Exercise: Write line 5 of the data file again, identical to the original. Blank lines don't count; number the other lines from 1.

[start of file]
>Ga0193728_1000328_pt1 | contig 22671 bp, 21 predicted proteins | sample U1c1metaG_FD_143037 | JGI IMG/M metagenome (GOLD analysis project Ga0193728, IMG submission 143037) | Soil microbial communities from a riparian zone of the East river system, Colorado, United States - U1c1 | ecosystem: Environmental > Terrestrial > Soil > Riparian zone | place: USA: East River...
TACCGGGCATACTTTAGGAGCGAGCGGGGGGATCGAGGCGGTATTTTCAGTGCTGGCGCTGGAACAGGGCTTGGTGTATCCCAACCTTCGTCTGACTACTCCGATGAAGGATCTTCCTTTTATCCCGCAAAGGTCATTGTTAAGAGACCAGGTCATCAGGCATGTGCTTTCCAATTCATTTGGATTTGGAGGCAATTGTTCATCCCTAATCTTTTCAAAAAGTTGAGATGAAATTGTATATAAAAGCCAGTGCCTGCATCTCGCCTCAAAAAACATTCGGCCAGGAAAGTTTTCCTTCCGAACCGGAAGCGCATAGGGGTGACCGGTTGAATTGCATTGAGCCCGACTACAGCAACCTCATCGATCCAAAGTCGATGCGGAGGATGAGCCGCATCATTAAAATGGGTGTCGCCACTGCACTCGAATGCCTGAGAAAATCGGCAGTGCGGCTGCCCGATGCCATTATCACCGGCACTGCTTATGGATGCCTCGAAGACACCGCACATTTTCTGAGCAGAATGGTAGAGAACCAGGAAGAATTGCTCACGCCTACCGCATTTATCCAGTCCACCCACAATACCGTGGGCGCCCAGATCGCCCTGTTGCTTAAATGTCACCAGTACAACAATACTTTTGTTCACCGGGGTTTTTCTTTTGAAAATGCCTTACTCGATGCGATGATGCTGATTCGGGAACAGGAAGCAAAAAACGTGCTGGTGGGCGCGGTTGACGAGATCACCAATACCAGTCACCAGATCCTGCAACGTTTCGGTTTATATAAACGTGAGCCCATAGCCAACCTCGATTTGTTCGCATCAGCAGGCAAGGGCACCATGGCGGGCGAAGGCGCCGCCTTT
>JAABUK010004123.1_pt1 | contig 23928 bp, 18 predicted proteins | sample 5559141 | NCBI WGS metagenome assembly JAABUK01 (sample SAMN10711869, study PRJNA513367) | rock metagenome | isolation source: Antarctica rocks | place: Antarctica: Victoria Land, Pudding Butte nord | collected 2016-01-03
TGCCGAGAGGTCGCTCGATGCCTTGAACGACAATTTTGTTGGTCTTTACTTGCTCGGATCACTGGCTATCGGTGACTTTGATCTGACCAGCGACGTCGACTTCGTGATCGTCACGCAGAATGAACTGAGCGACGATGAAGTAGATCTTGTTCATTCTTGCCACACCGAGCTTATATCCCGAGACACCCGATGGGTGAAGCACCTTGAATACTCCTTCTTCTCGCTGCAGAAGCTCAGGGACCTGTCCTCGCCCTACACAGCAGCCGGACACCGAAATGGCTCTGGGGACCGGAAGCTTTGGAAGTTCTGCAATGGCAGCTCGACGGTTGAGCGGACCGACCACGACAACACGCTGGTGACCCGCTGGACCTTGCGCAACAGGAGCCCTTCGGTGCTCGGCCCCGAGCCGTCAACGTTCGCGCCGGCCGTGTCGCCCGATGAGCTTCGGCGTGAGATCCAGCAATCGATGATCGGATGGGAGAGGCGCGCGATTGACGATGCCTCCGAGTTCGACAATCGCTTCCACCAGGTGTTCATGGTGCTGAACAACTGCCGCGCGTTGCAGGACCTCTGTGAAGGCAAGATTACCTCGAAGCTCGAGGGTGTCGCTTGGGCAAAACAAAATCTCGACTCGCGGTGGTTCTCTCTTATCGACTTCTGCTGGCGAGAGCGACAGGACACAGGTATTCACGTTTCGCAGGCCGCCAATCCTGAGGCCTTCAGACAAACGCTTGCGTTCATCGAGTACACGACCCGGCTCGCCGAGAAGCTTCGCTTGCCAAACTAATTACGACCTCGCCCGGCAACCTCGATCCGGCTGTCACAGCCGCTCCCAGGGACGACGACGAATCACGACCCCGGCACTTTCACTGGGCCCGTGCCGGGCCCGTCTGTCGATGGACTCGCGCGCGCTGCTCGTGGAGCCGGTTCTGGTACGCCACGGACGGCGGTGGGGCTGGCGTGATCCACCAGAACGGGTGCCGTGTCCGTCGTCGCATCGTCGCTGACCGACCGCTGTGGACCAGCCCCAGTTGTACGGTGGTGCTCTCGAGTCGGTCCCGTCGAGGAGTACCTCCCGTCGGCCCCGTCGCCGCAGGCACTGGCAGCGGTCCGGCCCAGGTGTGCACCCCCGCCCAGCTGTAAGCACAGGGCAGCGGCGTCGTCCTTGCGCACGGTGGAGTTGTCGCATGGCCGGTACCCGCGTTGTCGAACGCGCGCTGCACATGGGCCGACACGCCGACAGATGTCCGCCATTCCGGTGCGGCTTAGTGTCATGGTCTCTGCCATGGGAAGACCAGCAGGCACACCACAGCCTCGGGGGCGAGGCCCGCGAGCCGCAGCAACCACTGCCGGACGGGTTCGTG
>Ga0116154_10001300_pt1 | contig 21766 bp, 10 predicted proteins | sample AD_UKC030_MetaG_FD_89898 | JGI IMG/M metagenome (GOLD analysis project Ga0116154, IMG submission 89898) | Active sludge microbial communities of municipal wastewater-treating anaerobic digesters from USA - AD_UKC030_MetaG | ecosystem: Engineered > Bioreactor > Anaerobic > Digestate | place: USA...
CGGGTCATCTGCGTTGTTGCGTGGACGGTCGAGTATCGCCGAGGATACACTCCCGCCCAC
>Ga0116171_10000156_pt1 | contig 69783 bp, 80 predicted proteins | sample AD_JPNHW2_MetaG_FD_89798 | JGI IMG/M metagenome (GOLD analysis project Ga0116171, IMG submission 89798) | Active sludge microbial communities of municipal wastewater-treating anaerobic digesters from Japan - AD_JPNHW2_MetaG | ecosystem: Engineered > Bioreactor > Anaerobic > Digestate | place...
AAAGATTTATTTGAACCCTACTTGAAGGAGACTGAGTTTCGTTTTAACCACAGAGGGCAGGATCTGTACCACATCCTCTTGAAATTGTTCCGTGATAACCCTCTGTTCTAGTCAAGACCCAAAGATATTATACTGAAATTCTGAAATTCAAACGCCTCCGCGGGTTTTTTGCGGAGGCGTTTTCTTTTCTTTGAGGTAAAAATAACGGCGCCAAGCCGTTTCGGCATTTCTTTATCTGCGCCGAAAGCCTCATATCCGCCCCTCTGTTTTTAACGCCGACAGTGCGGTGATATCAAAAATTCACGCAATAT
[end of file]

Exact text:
>Ga0116154_10001300_pt1 | contig 21766 bp, 10 predicted proteins | sample AD_UKC030_MetaG_FD_89898 | JGI IMG/M metagenome (GOLD analysis project Ga0116154, IMG submission 89898) | Active sludge microbial communities of municipal wastewater-treating anaerobic digesters from USA - AD_UKC030_MetaG | ecosystem: Engineered > Bioreactor > Anaerobic > Digestate | place: USA...